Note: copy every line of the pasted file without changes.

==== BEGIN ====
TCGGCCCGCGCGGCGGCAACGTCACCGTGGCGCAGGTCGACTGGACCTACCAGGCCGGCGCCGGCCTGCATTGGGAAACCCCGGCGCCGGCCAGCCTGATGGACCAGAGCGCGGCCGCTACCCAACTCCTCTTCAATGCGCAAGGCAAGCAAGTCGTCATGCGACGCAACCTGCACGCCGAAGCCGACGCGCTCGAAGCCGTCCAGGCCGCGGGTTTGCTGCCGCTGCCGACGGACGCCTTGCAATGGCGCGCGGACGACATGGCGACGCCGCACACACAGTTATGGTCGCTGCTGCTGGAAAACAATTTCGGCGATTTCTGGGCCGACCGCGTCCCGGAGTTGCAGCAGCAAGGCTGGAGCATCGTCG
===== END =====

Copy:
TCGGCCCGCGCGGCGGCAACGTCACCGTGGCGCAGGTCGACTGGACCTACCAGGCCGGCGCCGGCCTGCATTGGGAAACCCCGGCGCCGGCCAGCCTGATGGACCAGAGCGCGGCCGCTACCCAACTCCTCTTCAATGCGCAAGGCAAGCAAGTCGTCATGCGACGCAACCTGCACGCCGAAGCCGACGCGCTCGAAGCCGTCCAGGCCGCGGGTTTGCTGCCGCTGCCGACGGACGCCTTGCAATGGCGCGCGGACGACATGGCGACGCCGCACACACAGTTATGGTCGCTGCTGCTGGAAAACAATTTCGGCGATTTCTGGGCCGACCGCGTCCCGGAGTTGCAGCAGCAAGGCTGGAGCATCGTCG